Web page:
"Who'd chook a boy just to get his Chicken Joe's?" asks Harri Opuko, an 11-year-old from Ghana new to London. Harri watches with friends as police set up a crime scene on a street in the slums where his classmate has been murdered for his dinner.
"Pigeon English" is what the late Charles A. Brady, professor of English at Canisius College, used to call a "coming-of-age" novel, in the manner of Charles Dickens' "Great Expectations."
Harri Opuko is the genre's latest protagonist. He acquires experience at the expense of a loss of innocence. In a bit of a twist, "Pigeon English" is also a detective story wherein Harri and his friend Dean look for clues in the filthy streets and bars to find the killer of his school chum.
"Pigeon English" author Stephen Kelman comes out of the slum experience in England. He says he saw a youngster knifed to death in one of the housing estates a decade ago.
As a result, he says he wanted to write something that would help England's poor and blighted children move beyond violence.
Explaining, Kelman writes, "Harri, my narrator -- learning the rules of the playground, making friends and enemies, exploring the boundaries of adulthood -- just gets on with the business of living, and he does this with an exuberance that defies the darkness of the world around him." The novel's use of multiple languages' slang makes "Pigeon English" something of a phenomenon.
Of course, "pidgin English" is a phrase that signifies the simplified use of English by people who have different primary languages. When this kind of language is used for 288 pages, it is a conceit hard to sustain. One can be interested in the idea, even admire it, but it becomes a chore to process after a time.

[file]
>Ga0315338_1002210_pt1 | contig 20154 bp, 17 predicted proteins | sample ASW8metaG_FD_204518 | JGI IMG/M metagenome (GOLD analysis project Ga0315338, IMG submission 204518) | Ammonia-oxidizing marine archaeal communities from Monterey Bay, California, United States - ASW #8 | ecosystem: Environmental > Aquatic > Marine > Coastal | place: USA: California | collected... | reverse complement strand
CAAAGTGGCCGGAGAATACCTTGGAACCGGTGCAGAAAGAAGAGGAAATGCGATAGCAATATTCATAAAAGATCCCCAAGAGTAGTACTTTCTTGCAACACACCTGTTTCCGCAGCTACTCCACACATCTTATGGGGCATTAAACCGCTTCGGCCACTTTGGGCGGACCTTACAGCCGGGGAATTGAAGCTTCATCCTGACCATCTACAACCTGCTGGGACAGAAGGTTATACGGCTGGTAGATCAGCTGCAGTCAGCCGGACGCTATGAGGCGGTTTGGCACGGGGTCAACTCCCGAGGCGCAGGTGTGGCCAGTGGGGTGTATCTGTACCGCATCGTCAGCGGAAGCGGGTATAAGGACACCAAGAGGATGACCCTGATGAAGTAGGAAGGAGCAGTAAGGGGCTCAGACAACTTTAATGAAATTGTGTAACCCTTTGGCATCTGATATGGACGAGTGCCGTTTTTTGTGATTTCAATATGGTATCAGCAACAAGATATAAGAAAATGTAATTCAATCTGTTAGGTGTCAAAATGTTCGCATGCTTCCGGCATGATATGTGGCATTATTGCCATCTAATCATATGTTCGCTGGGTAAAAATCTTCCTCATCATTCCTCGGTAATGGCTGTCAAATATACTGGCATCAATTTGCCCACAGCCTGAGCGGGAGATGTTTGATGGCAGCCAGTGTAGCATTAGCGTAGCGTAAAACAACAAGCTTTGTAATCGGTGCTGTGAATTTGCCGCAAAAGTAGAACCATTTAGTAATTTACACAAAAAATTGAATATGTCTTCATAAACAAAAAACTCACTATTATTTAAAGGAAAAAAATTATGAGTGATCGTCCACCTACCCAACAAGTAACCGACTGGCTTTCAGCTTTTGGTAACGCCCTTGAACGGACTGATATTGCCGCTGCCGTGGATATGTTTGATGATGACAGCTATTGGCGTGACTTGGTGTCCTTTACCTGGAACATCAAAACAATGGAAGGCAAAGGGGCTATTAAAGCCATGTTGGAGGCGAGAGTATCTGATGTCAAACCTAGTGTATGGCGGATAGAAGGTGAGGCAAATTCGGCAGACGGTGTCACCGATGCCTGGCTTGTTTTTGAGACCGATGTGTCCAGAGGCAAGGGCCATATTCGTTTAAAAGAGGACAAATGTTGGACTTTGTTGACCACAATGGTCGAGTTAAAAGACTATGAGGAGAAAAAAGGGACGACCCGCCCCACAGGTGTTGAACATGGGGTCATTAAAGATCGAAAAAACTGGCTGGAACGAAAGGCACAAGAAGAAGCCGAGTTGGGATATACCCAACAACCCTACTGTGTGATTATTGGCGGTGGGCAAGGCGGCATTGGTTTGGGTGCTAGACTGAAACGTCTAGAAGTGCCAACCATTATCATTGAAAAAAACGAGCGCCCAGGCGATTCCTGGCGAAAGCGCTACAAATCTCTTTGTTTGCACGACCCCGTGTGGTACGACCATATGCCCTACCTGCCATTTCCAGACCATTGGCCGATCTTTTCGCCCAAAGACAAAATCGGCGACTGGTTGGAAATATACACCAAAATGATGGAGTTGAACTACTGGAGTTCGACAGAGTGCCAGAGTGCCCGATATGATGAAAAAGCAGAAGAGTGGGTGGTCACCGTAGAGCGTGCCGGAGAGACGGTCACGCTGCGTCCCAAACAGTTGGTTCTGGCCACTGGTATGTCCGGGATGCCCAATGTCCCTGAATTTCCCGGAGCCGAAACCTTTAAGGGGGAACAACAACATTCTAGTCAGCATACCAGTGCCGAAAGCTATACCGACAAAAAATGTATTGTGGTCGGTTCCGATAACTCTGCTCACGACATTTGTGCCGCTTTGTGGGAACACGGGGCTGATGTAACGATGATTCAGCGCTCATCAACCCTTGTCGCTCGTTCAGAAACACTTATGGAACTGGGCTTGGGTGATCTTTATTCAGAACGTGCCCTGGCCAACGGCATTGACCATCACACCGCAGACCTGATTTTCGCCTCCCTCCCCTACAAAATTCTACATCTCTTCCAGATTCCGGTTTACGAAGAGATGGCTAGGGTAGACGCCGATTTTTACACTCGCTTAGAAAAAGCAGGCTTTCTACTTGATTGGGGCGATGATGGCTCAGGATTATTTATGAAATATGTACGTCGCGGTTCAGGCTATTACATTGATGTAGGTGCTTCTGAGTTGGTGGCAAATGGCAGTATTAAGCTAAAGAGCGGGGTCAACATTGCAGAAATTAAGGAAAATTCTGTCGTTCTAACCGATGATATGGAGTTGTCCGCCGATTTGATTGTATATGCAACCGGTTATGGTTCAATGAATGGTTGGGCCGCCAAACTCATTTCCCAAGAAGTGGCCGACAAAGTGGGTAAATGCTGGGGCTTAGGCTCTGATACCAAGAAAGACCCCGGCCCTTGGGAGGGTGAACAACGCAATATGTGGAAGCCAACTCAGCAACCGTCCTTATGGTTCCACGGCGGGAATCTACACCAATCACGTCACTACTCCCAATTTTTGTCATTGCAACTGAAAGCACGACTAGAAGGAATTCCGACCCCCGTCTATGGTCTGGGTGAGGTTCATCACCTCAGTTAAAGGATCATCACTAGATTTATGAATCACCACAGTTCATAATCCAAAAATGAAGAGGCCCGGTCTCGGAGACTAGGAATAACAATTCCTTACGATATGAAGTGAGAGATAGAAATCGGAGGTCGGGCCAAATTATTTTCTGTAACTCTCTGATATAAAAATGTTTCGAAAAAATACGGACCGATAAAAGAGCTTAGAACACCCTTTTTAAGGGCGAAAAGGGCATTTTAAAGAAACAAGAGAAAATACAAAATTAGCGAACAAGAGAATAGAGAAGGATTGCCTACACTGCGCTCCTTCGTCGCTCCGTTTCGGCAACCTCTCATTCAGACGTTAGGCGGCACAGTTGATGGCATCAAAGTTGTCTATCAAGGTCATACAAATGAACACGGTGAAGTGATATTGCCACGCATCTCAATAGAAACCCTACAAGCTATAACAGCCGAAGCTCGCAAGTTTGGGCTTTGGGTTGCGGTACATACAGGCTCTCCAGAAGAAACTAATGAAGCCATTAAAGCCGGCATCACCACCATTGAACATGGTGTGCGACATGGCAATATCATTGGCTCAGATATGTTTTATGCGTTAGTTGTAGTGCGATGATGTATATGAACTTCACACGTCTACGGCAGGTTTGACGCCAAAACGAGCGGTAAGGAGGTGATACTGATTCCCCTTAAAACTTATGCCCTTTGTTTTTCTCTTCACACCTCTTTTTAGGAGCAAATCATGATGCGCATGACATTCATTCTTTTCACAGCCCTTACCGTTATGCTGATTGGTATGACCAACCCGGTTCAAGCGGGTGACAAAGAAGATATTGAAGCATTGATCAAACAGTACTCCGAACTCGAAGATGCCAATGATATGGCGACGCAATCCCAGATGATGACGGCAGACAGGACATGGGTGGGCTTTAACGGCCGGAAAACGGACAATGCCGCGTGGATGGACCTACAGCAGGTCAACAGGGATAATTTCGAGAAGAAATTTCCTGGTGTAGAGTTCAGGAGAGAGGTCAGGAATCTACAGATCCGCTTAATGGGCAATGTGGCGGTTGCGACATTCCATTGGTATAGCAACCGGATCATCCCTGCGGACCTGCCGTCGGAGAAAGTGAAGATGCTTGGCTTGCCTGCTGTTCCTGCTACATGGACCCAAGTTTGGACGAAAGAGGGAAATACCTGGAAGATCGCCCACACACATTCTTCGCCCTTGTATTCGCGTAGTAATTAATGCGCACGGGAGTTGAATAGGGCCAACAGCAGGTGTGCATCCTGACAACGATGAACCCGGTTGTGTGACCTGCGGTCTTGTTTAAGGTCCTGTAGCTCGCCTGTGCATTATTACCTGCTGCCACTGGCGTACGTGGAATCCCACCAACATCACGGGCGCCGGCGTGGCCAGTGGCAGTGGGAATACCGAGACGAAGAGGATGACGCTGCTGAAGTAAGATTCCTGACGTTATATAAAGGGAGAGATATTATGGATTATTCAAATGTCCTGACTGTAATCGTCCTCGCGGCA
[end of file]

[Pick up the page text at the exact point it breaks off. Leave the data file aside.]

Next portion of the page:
If you are a newcomer to England, however, you can see the utility of "pidgin English," as Harry observes: "In England there's a hell of different words for everything. It's for if you forget one, there's always another one left over -- Gay and dumb and lame mean all the same. P--- and slash and tinkle mean all the same (the same as greet the chief)," he confides.
My favorite: Anything that takes a long time is called "donkey hours."
Another overlay of the meaning of "pidgin" courts confusion. It is Harri's semi-pet pigeon that protects him. The pigeon speaks to the reader in italics at the beginning of some chapters, saying things like this: "I woke up when the boy did, flew straight over through the bluster and the branches we live and breathe within the boundaries of our charges; we reach out for them when the bridge between them and their god is blocked."
The attempt to shoehorn more significance into a narrative heavy with "relevance" risks falling flat. Harri's protector, his pigeon, speaks to him again at the end of the book saying, "Hold on, I'm coming. Hold on."
The reader can guess from the "hold on" message that Harri's in trouble. He's got some evidence to give to the police. The murderer, a brutal older student nicknamed "X-fire," aka Jermaine Bent, knows that Harri is on to him. "X-fire" follows Harri around the corner of a building in the tenements, and into a corner near the stairs.
I'll stop there, except to say that I will never rely on a pigeon in a pinch.
Michael D. Langan is a frequent News reviewer of contemporary British fiction.
By Stephen Kelman
Houghton Mifflin Harcourt288 pages, $24